In This Issue
Summer Bridge on Noise Control Engineering
June 15, 2021 Volume 51 Issue 2
What is the role of engineering practice, education, and standards in mitigating human-generated noise? The articles in this issue survey these aspects of the US noise landscape, and offer updates and useful resources.

Trains, Planes, and Automobiles: Transportation Noise in the United States

Tuesday, June 15, 2021

Author: Gregg G. Fleming

Continued research and technical advances are needed to address both persistent and novel concerns in transportation-related noise.

Soundscape is the term for the acoustic environment perceived by humans in context. The human-made portion of the outdoor soundscape is largely dominated by transportation. Until transportation vehicles are truly or ­nearly silent, or a transformative technology emerges that either effectively isolates the noise (e.g., the Hyperloop) or obviates the need for large numbers of vehicles to move people and goods from one place to another, transportation-related noise will remain a major challenge—and a quality of life issue.


Acousticians think of noise in terms of a source-path-receiver challenge, and it is helpful to think about individual modal contributions to the transportation noise landscape in this context.

Most professionals agree that the most effective solution to reducing noise is to reduce it at the source, but for a variety of reasons this approach is not equally viable for rail, aviation, and highway noise sources. For one thing, the three transportation modes are not all subject to federal noise standards and regulation.

The Federal Railroad Administration (FRA) is responsible for ensuring compliance with noise emission limits for railway equipment. However, these limits are set by the Environmental Protection Agency (EPA; under 40 CFR 201).

The Federal Aviation Administration (FAA) is legally responsible for certificating aircraft noise levels (under 14 CFR part 36 and 49 USC 44715). In coordination with the National Aeronautics and Space Administration (NASA), the FAA funds research programs on reduction of noise at the source.

There is no comparable legal authority in the Department of Transportation (USDOT) for regulating noise from highway vehicles. Therefore the ­Federal Highway Administration (FHWA) and state DOTs have strived to reduce highway noise through the construction of noise barriers—a path-based solution to reducing noise.

This article reviews research and accomplishments in reducing rail, highway, and aircraft noise in the United States, as well as the roles of various US government agencies. It also considers current research and potential impacts of new technology such as drones, advanced air mobility, high-speed rail, and automated vehicles.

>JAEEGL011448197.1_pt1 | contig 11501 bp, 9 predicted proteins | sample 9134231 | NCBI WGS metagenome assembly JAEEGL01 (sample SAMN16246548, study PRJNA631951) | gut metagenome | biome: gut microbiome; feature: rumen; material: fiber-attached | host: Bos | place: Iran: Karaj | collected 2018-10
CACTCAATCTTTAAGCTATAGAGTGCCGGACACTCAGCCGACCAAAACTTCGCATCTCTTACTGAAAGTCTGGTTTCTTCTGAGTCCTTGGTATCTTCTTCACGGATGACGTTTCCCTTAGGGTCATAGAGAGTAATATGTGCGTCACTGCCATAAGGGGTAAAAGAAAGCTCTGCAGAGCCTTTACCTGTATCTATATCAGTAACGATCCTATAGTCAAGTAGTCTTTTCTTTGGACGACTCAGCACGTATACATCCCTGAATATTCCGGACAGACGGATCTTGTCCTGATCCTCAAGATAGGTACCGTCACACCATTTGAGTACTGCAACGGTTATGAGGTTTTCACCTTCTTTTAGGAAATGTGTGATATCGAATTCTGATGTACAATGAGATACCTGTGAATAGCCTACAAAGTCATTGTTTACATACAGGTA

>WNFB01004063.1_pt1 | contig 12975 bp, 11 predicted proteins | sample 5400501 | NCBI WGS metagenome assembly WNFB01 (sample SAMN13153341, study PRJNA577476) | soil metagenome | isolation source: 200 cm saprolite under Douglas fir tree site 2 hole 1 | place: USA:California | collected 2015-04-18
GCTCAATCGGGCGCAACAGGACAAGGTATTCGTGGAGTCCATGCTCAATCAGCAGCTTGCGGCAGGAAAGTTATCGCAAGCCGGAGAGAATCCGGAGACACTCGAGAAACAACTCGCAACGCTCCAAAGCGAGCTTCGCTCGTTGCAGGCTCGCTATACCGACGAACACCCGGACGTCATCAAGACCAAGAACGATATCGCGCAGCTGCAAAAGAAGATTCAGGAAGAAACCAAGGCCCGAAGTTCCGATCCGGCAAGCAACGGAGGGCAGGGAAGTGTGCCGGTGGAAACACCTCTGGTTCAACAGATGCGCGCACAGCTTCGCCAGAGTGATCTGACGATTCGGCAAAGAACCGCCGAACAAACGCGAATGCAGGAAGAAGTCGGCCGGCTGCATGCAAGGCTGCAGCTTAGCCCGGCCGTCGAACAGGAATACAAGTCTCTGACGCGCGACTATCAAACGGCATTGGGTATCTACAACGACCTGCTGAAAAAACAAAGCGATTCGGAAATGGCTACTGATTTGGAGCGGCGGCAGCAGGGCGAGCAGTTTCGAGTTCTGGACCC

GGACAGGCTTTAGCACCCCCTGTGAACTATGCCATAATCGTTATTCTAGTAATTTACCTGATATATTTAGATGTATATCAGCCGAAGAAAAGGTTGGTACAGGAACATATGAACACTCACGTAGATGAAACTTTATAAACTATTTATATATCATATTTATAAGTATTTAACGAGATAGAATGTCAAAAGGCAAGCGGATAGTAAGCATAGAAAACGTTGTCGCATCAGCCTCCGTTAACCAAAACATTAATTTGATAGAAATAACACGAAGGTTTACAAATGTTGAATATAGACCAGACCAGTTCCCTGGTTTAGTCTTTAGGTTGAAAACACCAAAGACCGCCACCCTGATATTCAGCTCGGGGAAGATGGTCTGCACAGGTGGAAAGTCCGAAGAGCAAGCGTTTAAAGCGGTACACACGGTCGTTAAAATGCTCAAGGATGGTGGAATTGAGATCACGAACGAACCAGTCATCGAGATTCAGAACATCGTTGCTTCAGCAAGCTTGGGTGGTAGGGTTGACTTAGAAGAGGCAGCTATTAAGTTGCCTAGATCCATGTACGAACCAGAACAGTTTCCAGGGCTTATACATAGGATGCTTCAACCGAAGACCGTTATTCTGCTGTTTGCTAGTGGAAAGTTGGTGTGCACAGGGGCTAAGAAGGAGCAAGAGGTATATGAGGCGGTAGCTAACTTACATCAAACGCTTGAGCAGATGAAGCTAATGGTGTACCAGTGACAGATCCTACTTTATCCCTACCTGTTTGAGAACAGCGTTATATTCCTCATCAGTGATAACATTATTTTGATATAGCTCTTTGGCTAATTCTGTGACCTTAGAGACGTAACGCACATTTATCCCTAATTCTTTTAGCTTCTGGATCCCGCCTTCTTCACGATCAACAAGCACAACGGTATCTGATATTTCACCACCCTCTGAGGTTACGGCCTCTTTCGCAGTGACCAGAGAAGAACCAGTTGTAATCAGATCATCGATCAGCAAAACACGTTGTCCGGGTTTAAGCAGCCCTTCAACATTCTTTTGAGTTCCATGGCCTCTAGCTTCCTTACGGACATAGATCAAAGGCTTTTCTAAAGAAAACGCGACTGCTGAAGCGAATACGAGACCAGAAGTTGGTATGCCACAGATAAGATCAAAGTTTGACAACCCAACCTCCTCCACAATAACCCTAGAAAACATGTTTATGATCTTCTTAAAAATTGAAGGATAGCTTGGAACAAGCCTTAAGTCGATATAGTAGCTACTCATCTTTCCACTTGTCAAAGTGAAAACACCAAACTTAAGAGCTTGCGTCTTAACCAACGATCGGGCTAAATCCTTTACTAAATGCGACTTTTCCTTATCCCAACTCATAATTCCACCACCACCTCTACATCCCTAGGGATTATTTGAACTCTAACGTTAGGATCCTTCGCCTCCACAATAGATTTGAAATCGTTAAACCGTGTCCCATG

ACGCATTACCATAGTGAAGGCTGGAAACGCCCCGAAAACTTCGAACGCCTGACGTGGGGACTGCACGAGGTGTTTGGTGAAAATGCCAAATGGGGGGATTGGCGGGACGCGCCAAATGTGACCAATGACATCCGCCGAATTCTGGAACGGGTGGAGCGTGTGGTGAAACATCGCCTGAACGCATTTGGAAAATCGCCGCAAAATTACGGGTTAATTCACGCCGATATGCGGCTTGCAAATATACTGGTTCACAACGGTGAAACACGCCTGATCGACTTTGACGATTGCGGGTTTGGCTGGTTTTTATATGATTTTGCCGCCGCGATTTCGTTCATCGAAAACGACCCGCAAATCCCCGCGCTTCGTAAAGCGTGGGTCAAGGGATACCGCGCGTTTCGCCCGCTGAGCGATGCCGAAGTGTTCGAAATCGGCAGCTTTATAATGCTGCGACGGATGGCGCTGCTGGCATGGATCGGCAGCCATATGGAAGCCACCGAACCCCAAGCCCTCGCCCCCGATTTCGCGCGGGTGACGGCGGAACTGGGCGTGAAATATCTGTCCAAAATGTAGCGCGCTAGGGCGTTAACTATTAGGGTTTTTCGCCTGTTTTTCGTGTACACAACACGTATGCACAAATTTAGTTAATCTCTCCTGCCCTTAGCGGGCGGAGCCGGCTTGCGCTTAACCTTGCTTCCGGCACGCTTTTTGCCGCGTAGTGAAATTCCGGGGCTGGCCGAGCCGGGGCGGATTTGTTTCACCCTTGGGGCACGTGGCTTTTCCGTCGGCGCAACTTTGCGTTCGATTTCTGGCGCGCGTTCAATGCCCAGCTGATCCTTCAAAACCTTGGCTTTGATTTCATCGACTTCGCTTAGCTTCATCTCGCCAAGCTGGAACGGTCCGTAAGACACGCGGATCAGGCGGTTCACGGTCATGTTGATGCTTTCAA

Tracking Trends in US Transportation Noise

It’s useful to understand the current state of the noise problem before identifying potential solutions, whether they involve source-based fundamental noise research (e.g., aircraft-engine noise reduction), path-based approaches (e.g., highway noise barrier construction), or receiver-centric approaches (e.g., sound insulation in buildings).

In 2016 USDOT’s Bureau of Transportation ­Statistics (BTS), with support from the department’s Volpe National Transportation Systems Center, launched the National Transportation Noise Map initiative to track trends in noise related to multiple transportation modes.[1] The initiative is not intended to support regulatory or rulemaking activity, but rather to provide a repository for tracking and understanding trends in ­transportation-related noise over time, including consideration of population exposure.

Fleming figure 1The noise maps use simplified noise modeling assumptions to compute the 24-hour equivalent A-weighted sound level (this metric was chosen to distinguish it from USDOT regulatory metrics). Since the initiative was developed in a geospatial environment, it can be adapted for use in a variety of research topics, such as understanding both possible uses of transportation noise to mask noise from other sources and noise-related equity issues. As an example, figure 1 presents the 2018 transportation-related noise map for the New York metro­politan area.

Rail Noise

“Everybody loves the sound of a train in the distance,” as Paul Simon wrote. Research supports the fact that rail noise is the least annoying of transportation noises (Janssen and Vos 2011). But that’s not to say that the rail sector is without its noise challenges.

Train Horns